By rising out instead of dropping out, you gain the advantage of being able to earn your high school diploma on more of your own terms. And you end up with a credential that keeps many more doors open for you, including better employment and college opportunities.
5. Earn a GED or Other High School Equivalency Credential
For dropouts who don't have a high school diploma, getting GED certification is often a smart move. By passing a test that measures your general educational development, you can earn a credential that is often accepted at the same level as a traditional high school diploma.
It's a very popular option. In fact, one study found that more than 60 percent of high school dropouts earned a GED or equivalent diploma within eight years of when they would have graduated.3
However, keep in mind that some states may not offer GED tests. Instead, they might offer alternative exams that still lead to widely recognized high school equivalency credentials. Examples include the HiSET and TASC exams.
Whichever exam you decide to take, you'll definitely need to prepare for it. That's because it will test your knowledge and ability in subjects like math, science, reading, writing, and social studies. But many programs and resources exist that can help you study and practice for it.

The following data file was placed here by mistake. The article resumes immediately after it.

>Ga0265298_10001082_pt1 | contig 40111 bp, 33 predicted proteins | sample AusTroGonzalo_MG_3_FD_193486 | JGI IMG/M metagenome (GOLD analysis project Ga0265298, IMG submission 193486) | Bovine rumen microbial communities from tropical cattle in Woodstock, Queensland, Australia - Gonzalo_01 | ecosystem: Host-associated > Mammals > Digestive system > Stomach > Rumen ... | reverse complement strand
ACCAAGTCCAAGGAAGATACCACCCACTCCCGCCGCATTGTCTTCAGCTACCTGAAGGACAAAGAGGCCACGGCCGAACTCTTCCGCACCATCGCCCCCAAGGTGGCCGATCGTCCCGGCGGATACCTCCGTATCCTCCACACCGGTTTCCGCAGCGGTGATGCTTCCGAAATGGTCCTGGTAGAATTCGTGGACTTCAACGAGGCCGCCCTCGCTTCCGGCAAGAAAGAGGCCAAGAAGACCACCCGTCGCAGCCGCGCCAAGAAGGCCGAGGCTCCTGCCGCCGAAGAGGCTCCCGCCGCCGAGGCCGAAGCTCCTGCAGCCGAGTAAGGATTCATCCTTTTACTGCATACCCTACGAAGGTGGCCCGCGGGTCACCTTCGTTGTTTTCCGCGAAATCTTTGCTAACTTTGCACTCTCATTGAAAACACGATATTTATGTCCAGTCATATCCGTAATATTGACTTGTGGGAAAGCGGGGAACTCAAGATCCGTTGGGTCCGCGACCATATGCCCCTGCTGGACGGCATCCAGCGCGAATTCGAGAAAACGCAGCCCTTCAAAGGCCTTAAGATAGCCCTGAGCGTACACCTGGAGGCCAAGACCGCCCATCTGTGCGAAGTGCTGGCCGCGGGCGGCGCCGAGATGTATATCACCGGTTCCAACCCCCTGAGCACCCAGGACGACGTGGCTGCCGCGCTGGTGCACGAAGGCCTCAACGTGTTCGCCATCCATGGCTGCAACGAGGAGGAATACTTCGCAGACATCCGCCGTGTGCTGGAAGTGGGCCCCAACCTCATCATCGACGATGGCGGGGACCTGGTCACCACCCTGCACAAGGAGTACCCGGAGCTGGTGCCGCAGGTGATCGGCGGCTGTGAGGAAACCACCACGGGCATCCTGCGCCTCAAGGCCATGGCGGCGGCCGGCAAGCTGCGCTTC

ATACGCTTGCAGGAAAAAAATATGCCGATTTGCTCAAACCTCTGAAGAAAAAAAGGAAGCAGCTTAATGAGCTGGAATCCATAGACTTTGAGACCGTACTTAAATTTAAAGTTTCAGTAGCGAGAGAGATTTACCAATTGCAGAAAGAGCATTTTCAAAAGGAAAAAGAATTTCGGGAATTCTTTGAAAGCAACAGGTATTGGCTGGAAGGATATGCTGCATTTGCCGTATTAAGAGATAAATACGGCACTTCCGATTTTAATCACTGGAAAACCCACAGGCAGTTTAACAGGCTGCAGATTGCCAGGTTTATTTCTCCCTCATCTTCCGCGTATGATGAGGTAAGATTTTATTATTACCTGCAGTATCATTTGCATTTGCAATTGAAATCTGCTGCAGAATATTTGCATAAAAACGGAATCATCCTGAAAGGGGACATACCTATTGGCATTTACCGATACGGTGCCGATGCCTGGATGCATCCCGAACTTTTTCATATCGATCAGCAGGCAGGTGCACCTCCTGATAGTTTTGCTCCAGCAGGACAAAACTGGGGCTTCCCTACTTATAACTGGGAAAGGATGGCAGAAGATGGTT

The advantage of having a certificate of high school equivalency is that you'll be eligible for many more jobs, college programs, and financial aid options than if you remain without any credential at all.
6. Get College-Level Training Without a High School Diploma or GED
Here's a big point to consider: If you're able to earn a college degree or some other type of post-secondary credential, then most employers won't care that you don't have a high school diploma (or equivalent). Your college-level training is the only education you'll need to show on your resume.
But is it even possible to get that level of training if you've never finished high school or earned a GED certificate? Actually, yes. And the great thing about college or vocational school is that you're a lot less likely to encounter the same issues that caused you frustration in high school. In fact, chances are good that you'll be able to meet many people who share your interests and are eager to help you.
First, you need to look for colleges or trade schools that offer applicants the chance to take an Ability to Benefit (ATB) test. Many schools use ATB tests to assess the current academic skills of potential students who haven't completed a high school education. They want to know that you have at least a minimum amount of ability in areas like math, reading, and writing in order to benefit from their courses of study.